7.62 x 54mmR PPU Reloaded Cartridges


#1

Attached are photos of a PPU 15 round box label for 7.62 x54mmR, case head and a cartridge. All of the cartridges in the box have Soviet made copper clad steel cases (all appear to have WW2 two digit dates) that have been, from what I understand, reloaded by PPU. The headstamps are difficult to read because apparently the cases were tumbled for cleaning purposes. So am I right to assume these are recovered fired casings that were cleaned, reprimed and reloaded and not salvaged cases from torn down cartridges, cleaned, reprimed and reloaded?

The label, near as I can tell, reads:(top 3 lines) 15 PIECES; 7,62 mm CARTRIDGE; WITH ᴧᴀᴋᴎᴍ BULLET M908 (s) (Cyrillic “c” = s)

The rest of the label reads PPU (lot) 6706,R (or Cyrillic “P”) and in the lower right corner is the powder type and powder designation.

Does the M908 refer to the Russian M1908 Spitzer bullet?

What do the Cyrillic “P” & “c” designate?

Would the first two numbers in the lot number, “6706”, indicate the year 1967?

Can someone translate ᴧᴀᴋᴎᴍ ?

Thanks for any help! Brian


#2

ᴧᴀᴋᴎᴍ is light, I think, so it is probably “with light core”


#3

Hi Brian,

Yes.

In the cartridge manufacturing maker/year/lot designation the “R” (Р) stands for “Remanufactured” (Ремонтован, Remontovan).

In the powder designation is part of the full name of the model used, which is “NCD-02/R”, a single base tubular type intended for the “7.62x54R Russian” (same designation without the “R” is used for other rifle calibers). It is likely that “R” stands for “Russian” (Руски), as “T” is used for “Tracer”, “H” for “Hispano”, etc.

The “s” (с) is used to designate “Soviet” (совиет) model cartridges. Other examples are “h” for “German” (немачки) and “j” for “Yugoslavian” (Југословенски).

Yes, and “06” is the lot number.

It means “light” (лаким, lakim).

Regards,

Fede


#4

Fede, the propellant lot number “NTsD-02/R” (observe transliteration) with the “P” (Latin “R”) meaning “Russian” is unlikely as the going abbreviation for the USSR was the “c” (Larin “S” for Soviet) - that can be seen in the M908 © designation. Also the propellant lot is given as “MBL” what stands for “Milan Blagojević-Namenska, Lučani” who is the sole Serbian (back then Yugoslav) propellant manufacturer.
The “P” on Yugoslav ordnance is always indicating a refurbishment (as you indicated before). How that can be done with propellant as such I do not know - unless it was chemically dissolved, contents “adjusted” and reformed/remanufactured back to solid state. Here we would need some input from local experts who would know what the procedures in Yugoslavia were. What ever was done with the propellant it happened at “MBL” then.

The baseline of the label is:
Refurbsihed Soviet 7.62mm rifle cartridges with M1908 light bullet (to most people known as “L”), loaded with Yugoslav/Serbian propellant. All that in 1967.


#5

Alex, the designation “NCD-02/R” is the correct one used by MBL and not “NTsD”, as you can find it in other labels and documentation using Latin script. The letters “NC” are short for “Nitrocellulose” (Нитроцелулозног, Nitroceluloznog, Nitrocelulozni).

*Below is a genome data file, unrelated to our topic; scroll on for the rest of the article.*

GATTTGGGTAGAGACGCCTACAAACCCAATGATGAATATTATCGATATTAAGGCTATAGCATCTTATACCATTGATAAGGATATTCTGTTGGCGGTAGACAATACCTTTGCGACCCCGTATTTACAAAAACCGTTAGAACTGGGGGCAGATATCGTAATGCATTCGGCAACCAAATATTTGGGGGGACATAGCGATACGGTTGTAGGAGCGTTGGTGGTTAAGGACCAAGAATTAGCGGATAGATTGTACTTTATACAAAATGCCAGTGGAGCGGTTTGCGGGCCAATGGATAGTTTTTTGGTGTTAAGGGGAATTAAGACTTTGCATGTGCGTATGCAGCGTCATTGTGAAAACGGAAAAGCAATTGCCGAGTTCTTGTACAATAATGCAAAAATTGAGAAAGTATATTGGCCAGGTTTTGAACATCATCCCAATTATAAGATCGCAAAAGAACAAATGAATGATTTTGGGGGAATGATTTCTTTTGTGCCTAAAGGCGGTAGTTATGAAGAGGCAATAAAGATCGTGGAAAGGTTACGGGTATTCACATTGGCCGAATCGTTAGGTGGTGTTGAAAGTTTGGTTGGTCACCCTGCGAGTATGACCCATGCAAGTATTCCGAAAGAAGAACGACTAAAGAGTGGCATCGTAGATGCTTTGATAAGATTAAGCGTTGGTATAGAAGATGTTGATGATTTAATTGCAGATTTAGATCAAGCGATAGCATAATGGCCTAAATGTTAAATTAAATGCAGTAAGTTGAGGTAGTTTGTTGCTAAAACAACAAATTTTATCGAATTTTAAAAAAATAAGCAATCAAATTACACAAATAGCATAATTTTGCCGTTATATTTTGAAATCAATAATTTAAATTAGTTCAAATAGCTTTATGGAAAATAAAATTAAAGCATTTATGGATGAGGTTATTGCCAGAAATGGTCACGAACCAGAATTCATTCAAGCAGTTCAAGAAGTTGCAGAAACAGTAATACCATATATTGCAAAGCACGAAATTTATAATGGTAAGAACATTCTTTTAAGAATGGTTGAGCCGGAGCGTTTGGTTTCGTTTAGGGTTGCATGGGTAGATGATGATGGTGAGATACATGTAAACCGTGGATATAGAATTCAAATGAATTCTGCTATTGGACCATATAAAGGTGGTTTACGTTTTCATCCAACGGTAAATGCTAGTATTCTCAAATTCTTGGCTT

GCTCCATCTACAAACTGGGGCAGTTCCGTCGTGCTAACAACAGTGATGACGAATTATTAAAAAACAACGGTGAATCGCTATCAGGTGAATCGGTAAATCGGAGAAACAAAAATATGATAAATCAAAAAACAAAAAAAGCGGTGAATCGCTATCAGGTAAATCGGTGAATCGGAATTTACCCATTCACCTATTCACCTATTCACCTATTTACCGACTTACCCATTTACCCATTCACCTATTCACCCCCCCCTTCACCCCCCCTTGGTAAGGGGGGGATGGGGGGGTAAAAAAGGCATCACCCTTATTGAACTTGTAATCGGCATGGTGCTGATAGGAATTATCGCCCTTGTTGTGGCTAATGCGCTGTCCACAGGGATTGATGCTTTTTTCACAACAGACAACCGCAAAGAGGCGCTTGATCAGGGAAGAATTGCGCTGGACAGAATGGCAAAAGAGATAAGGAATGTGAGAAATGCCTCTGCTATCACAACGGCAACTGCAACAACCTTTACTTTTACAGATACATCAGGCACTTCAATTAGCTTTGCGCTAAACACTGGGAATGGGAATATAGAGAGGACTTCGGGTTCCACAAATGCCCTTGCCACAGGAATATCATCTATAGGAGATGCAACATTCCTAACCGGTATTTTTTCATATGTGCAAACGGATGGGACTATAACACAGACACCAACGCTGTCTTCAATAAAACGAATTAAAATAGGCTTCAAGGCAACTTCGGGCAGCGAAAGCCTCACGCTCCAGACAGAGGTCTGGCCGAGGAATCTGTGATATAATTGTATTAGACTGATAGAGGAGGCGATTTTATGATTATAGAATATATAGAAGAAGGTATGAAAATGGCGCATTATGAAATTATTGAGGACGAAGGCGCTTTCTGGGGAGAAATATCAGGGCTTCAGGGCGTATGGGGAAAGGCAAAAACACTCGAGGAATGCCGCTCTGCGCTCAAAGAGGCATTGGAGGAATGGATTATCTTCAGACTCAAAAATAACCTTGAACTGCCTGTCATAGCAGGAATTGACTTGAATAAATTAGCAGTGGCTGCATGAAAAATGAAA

Also, based on other powder designations, the “/R” has nothing to do with “refurbishment” but is part of the model designation when this powder is intended for the 7.62x54R cartridge only. You could be right about my assumption of its meaning, I don’t really know for sure what it means, but MBL has used Latin letters to designate other powders, as I mentioned above.

Regards,

Fede


#6

Vlad, Fede & EOD,

Thank you all very much for answering my questions and the insightful information each of you has provided!

I find it very interesting the variety of ammunition (calibers, loadings, packaging) that was produced in the former Yugoslavia and continues today in the resulting Republics after the breakup of Yugoslavia in the 1990’s

Brian


#7

Fede, from Cyrillic to English Latin it will be “NTsD”, from Cyrillic to Serbo-Croatian Latin it will be “NCD”.

Russian propellant which is referring to propellant for rifle cartridges is referred to as “vintovotsnyi” with the Cyrillic “B” (Latin “V”). So the presence of the Cyrillic “P” (Latin “R”) is not really to be explained this way.

We could need some advise from Sebian specialists maybe.


#8

I looked up some sources on the propellant. The “P” in the last digit is also appearing on non-refurbished 7.62x54R (PPU made cartridges).

The propellant for 7.92x57 for example has an “A” in the last digit.

Still looking for a full explanation though.


#9

Brian: Preparing the cases for reloading may have made the headstamps a little less legible, but they were generally hard to read even when new. The relief stamps the Russians favored often are hard to make out in brass cases, and in steel ones even worse. Jack


#10

Jack,

You’re right about Soviet raised headstamps. I’ve spent my share of time looking through 20 round bundles of Soviet 7.62 x 54mmR ammunition trying to find readable headstamps.
Quality of headstamp, at least for a time, seemed to be secondary to quantity of production and a functional end product.

Brian


#11

I had the opportunity to examine a good couple of 7,62x25 caliber ammunition of Yugo origin, which had different WW2 Russian headstamps, new 3-dot crimp on the case neck, but the original 3 dors were still visible. New primer, Yugo-color primer seal, not Russian WW2-type propellant. The bullets were pulled and reloaded (6 dots on each). The ammunition was basically pulled WW2 ammo cleaned, reprimed, new propellant added and reloaded with their original, pulled bullets. The above 7,62x54R ammo seems to be the same refurbished stuff.

Regards,

r1


#12

Radom,

Thanks very much for the additional information. This reminds me of 7 x 57mm produced by Hirtenberger Patronen for Chile that was refurbished in the 1970’s: tp://iaaforum.org/forum3/viewtopic.php?f=8&t=14216

Brian